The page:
NASA's proposed mission to return samples picked up by its Perseverance Mars rover is in big trouble.

Anticipated budget cuts have forced the agency's Jet Propulsion Lab to let go of a whopping 530 employees, representing roughly eight percent of its workforce, in addition to 40 contractors.

"These are painful but necessary adjustments that will enable us to adhere to our budget allocation while continuing our important work for NASA and our nation," JPL director Laurie Leshin wrote in a statement.

It's a highly unfortunate new development for a mission that's already struggled to convince lawmakers that it's worth spending anywhere between $8 billion and $11 billion on.

Last year, an independent review board balked at the Mars Sample Return (MSR) mission's "unrealistic" budget, highly complex mission design, and glaring management failures. In its scathing report, the board concluded that there was a "near-zero probability" of the mission's many parts coming together in time for a 2028 launch date.

That's despite scientists arguing that the MSR could be of immense scientific value, greatly advancing humanity's efforts to probe the solar system for signs of life.

But with a massively reduced budget, the mission is in more trouble than it's ever been — and leaders are trying to stop it from imploding completely.

The MSR mission, a joint effort with the European Space Agency, involves shooting samples collected by NASA's Perseverance rover back into Martian orbit with a new lander, where they'll be picked up by a separate spacecraft and sent back to Earth in the early to mid-2030s.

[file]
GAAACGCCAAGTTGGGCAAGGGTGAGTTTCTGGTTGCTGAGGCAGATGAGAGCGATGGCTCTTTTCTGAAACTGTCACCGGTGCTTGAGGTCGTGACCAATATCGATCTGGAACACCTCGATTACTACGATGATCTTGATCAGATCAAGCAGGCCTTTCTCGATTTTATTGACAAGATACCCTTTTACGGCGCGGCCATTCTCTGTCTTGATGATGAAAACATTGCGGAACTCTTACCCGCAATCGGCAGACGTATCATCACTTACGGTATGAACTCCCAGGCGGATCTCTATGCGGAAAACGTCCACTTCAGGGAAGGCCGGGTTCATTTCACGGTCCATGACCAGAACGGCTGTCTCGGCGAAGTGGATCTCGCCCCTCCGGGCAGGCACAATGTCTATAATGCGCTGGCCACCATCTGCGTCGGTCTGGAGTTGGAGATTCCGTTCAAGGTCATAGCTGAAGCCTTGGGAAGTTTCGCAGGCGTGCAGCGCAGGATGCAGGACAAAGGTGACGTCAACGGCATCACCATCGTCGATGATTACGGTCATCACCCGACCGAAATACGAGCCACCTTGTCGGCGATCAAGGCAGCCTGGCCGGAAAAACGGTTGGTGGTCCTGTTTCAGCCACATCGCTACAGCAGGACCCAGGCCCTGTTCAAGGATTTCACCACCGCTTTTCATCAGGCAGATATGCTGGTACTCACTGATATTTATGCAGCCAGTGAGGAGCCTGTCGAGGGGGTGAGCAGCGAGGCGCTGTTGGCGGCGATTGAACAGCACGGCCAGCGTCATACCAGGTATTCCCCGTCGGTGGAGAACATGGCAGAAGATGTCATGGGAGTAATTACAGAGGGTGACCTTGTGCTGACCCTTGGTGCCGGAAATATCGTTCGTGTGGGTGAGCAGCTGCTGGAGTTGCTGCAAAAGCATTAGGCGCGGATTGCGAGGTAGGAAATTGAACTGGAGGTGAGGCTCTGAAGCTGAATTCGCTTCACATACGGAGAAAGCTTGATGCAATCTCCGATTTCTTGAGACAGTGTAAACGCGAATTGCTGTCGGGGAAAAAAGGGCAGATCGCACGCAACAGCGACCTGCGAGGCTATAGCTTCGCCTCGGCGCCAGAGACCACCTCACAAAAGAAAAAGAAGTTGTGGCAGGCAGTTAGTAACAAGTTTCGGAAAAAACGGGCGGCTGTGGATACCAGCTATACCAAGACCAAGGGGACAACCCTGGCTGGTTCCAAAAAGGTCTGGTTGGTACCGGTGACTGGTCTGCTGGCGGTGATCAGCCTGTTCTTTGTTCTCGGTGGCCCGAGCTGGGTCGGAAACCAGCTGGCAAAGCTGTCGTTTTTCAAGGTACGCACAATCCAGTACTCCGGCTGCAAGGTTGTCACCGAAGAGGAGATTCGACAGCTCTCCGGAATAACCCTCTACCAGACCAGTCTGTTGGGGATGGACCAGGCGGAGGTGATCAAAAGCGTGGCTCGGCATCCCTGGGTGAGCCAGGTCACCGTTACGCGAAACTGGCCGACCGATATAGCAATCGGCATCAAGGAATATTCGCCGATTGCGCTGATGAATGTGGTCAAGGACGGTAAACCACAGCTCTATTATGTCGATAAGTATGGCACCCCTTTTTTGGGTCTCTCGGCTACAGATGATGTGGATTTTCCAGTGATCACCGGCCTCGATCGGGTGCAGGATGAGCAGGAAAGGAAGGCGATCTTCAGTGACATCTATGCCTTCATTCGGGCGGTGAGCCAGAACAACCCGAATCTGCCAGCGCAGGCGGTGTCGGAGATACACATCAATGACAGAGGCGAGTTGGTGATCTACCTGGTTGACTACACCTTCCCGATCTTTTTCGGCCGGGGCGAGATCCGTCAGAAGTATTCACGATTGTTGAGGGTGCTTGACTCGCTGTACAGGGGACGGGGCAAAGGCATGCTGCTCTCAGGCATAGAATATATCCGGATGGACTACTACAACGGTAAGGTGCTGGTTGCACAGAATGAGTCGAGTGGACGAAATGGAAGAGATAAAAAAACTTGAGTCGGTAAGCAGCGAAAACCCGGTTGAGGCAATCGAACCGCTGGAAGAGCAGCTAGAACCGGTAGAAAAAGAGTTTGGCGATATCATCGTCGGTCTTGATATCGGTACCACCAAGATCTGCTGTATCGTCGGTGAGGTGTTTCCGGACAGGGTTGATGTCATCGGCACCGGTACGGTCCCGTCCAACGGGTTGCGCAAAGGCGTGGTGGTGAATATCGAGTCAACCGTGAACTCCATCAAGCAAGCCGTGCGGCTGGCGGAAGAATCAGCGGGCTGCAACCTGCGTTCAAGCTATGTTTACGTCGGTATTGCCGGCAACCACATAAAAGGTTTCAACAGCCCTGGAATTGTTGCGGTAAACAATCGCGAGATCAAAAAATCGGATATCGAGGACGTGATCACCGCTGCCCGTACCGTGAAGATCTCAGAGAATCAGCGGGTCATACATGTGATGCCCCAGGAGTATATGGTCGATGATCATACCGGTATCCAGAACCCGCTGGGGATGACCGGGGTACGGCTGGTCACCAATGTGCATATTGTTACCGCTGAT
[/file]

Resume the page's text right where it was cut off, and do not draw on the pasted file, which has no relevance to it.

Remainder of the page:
At least, that's the plan on paper. Needless to say, it's a planetary Rube Goldberg machine that's already required an astronomical amount of funding and years of planning.

To be fair, it's also true that it's already made considerable headway. Since landing on the Red Planet in February 2021, Perseverance has bagged just over two dozen rock samples and sealed them inside tubes, ready for their eventual delivery back to Earth.

But given the latest news, it's possible we'll see JPL make some considerable concessions — to the timeline or otherwise — to cope with its greatly reduced headcount.

NASA's layoffs kicked off last month, with JPL letting go of 100 contractors and implementing a hiring freeze, marking the beginning of the lab's efforts to scale down its ambitions for the MSR mission.

As the LA Times now reports, California lawmakers have been begging NASA to stop the continued bleeding at JPL. A letter signed by a bipartisan group protested the space agency's decision to cut spending even before the budget was finalized.

All told, though, the MSR isn't completely dead. While JPL is still waiting for the budget hammer to come down, Leshin argued that "we must streamline our operations" to still "deliver on our current missions, including MSR."

What that mission will look like once the dust has settled is still unclear. Futurism has reached out to the ESA and NASA for comment.

But given the level of scrutiny over NASA's highly ambitious plans, something clearly has to give.

More on the layoffs: NASA Starts Layoffs After Budget Cuts

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